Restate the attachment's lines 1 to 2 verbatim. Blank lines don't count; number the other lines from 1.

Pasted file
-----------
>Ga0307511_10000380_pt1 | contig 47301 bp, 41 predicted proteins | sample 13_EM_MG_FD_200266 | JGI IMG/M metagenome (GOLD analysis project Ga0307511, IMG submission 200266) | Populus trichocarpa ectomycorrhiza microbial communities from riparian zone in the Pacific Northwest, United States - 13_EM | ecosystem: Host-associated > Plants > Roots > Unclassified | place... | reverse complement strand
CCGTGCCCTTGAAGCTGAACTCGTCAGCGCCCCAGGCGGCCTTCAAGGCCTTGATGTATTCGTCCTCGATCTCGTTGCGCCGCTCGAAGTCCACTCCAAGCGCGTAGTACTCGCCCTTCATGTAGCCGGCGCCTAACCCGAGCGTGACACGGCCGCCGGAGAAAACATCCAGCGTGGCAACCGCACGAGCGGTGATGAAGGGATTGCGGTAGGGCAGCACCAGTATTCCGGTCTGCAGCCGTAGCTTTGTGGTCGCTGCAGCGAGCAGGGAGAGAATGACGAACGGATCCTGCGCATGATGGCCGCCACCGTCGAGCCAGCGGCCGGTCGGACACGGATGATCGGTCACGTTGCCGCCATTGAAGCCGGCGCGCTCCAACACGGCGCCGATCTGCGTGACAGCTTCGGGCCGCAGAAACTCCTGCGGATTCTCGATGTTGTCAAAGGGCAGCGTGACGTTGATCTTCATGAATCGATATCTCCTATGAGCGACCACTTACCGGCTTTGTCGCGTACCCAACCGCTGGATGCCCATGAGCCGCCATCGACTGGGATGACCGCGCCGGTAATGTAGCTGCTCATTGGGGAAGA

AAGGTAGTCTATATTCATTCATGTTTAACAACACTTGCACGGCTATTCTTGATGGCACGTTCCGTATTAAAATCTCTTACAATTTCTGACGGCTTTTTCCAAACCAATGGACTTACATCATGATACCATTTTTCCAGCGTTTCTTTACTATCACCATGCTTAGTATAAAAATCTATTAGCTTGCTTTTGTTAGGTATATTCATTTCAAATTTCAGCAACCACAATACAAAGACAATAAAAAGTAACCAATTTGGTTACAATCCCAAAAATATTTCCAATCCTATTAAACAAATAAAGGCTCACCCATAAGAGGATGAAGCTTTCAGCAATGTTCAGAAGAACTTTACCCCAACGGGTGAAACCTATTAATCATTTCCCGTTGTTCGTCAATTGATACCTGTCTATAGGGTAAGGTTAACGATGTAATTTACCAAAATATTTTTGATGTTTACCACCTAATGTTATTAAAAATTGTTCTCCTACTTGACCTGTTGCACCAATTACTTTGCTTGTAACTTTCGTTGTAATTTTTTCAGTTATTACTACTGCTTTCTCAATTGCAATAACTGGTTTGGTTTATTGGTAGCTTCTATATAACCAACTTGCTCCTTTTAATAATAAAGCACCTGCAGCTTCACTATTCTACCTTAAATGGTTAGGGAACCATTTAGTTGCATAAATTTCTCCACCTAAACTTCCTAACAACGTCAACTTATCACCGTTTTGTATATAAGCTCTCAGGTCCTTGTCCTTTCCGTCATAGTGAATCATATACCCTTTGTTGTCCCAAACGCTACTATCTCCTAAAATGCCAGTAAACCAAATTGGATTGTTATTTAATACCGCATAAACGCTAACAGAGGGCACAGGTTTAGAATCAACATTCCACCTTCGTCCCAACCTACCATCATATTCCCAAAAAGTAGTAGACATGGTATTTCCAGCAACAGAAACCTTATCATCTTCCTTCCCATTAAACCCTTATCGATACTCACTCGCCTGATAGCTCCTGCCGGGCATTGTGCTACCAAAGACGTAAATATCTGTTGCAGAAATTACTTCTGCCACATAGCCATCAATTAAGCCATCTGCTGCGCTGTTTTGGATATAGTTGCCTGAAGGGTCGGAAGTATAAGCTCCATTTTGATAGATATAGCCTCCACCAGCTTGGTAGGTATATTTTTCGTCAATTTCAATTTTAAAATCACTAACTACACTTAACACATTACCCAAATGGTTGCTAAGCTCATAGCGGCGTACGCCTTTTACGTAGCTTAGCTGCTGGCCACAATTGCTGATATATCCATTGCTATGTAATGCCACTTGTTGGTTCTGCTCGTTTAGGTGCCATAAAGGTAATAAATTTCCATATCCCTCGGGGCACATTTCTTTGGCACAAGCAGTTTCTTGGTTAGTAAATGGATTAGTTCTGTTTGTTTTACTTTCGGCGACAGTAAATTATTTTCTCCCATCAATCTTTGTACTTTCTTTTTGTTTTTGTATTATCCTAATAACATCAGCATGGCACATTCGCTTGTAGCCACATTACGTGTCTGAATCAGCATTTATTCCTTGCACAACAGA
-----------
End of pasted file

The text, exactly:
>Ga0307511_10000380_pt1 | contig 47301 bp, 41 predicted proteins | sample 13_EM_MG_FD_200266 | JGI IMG/M metagenome (GOLD analysis project Ga0307511, IMG submission 200266) | Populus trichocarpa ectomycorrhiza microbial communities from riparian zone in the Pacific Northwest, United States - 13_EM | ecosystem: Host-associated > Plants > Roots > Unclassified | place... | reverse complement strand
CCGTGCCCTTGAAGCTGAACTCGTCAGCGCCCCAGGCGGCCTTCAAGGCCTTGATGTATTCGTCCTCGATCTCGTTGCGCCGCTCGAAGTCCACTCCAAGCGCGTAGTACTCGCCCTTCATGTAGCCGGCGCCTAACCCGAGCGTGACACGGCCGCCGGAGAAAACATCCAGCGTGGCAACCGCACGAGCGGTGATGAAGGGATTGCGGTAGGGCAGCACCAGTATTCCGGTCTGCAGCCGTAGCTTTGTGGTCGCTGCAGCGAGCAGGGAGAGAATGACGAACGGATCCTGCGCATGATGGCCGCCACCGTCGAGCCAGCGGCCGGTCGGACACGGATGATCGGTCACGTTGCCGCCATTGAAGCCGGCGCGCTCCAACACGGCGCCGATCTGCGTGACAGCTTCGGGCCGCAGAAACTCCTGCGGATTCTCGATGTTGTCAAAGGGCAGCGTGACGTTGATCTTCATGAATCGATATCTCCTATGAGCGACCACTTACCGGCTTTGTCGCGTACCCAACCGCTGGATGCCCATGAGCCGCCATCGACTGGGATGACCGCGCCGGTAATGTAGCTGCTCATTGGGGAAGA